2. Banking — Payment Processing — Everyone in the cannabis business knows that finding a banking relationship is difficult. Staying under the radar as well as one of our team members being a former cannabis banker has allowed us to maintain such a relationship. However, generating a long-term positive merchant processing relationship has been a nightmare. Many of the processors willing to take your business are either fly-by-night processors with terrible customer service and unnecessarily lax compliance departments, or they are European processors that transfer your fund all over the world and back to comply with federal and corporate policy and they charge huge fees and float your cash for a week for their trouble. We thought we found a long-term processor recently, but as of the writing of this article were notified that they were getting out to the cannabis derivative business. We have to move processing in 30 days.

3. Customers don’t grow on trees — The exuberance of starting a company in an emerging and growing industry can cloud everyone’s marketing judgement. Our company has had significant success in generating new customers and revenues over the first couple of months. However, we are now past the phase of selling to family, friends, and friends of friends, and are entering broad based marketing campaigns. The cannabis business is like any other: you have to work and grind it out for your customers.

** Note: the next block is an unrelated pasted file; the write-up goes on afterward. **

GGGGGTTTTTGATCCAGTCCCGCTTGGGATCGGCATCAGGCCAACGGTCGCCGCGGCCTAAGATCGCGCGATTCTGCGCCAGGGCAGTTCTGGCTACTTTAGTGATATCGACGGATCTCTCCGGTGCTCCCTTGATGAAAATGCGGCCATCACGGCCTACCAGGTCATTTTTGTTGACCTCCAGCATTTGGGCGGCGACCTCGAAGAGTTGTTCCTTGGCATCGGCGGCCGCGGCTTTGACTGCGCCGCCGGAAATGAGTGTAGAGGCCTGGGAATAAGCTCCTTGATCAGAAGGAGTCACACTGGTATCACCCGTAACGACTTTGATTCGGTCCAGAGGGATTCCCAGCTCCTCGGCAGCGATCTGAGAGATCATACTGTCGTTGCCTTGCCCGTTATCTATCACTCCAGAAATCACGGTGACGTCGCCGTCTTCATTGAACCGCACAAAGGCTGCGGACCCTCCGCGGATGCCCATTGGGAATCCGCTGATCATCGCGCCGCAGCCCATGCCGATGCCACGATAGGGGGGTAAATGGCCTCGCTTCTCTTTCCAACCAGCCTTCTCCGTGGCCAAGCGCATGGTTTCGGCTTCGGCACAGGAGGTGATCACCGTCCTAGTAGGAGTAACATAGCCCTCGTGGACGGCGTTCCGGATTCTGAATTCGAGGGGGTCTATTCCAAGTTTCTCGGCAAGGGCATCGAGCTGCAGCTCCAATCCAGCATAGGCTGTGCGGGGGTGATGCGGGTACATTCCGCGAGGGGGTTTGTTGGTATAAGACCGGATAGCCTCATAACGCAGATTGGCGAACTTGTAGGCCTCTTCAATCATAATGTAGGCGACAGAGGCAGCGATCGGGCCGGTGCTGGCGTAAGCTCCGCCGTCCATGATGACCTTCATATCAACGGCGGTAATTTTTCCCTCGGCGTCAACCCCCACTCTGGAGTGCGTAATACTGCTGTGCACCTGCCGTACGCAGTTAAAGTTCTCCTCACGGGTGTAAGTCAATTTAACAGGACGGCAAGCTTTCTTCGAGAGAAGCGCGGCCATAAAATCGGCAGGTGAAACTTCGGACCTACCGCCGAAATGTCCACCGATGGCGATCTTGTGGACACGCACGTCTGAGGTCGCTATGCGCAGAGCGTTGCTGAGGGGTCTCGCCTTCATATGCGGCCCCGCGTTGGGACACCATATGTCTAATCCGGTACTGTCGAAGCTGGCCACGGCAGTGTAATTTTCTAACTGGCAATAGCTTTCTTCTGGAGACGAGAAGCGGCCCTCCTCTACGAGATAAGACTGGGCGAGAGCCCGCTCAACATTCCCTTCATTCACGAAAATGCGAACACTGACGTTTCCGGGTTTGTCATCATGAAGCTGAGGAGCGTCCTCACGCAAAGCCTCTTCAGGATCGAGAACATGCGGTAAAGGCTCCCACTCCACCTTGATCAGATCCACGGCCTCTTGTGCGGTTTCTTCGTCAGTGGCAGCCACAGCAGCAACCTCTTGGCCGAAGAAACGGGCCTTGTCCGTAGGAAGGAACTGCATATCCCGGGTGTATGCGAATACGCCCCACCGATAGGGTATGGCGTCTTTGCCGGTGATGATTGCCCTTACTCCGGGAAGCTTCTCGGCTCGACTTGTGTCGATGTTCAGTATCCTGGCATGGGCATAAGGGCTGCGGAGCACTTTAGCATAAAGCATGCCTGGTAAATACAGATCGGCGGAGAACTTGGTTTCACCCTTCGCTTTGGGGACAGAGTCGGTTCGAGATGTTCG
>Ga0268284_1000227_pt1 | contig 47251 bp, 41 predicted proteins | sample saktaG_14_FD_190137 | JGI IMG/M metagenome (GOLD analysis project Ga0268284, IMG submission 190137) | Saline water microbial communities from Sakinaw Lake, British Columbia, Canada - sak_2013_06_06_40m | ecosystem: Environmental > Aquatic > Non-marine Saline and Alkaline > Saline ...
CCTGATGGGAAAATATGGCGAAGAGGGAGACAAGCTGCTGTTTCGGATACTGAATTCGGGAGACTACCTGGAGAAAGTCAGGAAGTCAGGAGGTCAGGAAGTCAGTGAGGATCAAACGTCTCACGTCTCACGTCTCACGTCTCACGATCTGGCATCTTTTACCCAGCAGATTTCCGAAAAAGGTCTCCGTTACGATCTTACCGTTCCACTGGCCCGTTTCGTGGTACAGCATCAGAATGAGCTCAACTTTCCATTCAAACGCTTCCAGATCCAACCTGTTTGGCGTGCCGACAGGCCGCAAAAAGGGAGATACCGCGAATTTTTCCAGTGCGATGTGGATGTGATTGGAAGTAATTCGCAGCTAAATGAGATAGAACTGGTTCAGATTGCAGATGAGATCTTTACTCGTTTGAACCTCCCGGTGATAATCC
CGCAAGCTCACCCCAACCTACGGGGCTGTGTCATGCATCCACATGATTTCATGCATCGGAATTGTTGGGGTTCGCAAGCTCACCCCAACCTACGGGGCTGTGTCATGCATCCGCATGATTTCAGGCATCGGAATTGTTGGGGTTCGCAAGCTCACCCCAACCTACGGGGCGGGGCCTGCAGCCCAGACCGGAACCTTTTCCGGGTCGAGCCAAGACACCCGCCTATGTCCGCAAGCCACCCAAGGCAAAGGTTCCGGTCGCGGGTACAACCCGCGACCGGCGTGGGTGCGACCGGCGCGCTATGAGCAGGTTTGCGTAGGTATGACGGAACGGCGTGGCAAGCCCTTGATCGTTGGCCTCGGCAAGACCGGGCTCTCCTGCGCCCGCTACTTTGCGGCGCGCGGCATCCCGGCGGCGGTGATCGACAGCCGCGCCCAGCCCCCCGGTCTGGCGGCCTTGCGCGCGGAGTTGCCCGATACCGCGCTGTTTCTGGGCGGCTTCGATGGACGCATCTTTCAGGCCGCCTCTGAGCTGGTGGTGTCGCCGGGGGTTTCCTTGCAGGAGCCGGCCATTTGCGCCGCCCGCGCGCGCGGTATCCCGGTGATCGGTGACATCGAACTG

4. Even though we are in the brightline legal hemp space — the stigma of illicit Marijuana business follows us around. Our company decided to operate our administrative offices in institutionalized start-up office real estate. We disclosed our primary business to the executive director of the building and were approved for two offices. About a week after moving in, our CEO got us on a front-page article in the local newspaper. Four businesses were featured in the article, and, of course, the main photo was someone (not affiliated with our business in any way) surrounded by a cloud of marijuana smoke. The board of directors for the building were quite displeased, and discussed terminating the lease. We were allowed to stay as we do not keep any product on premises, but the risk of expulsion exists.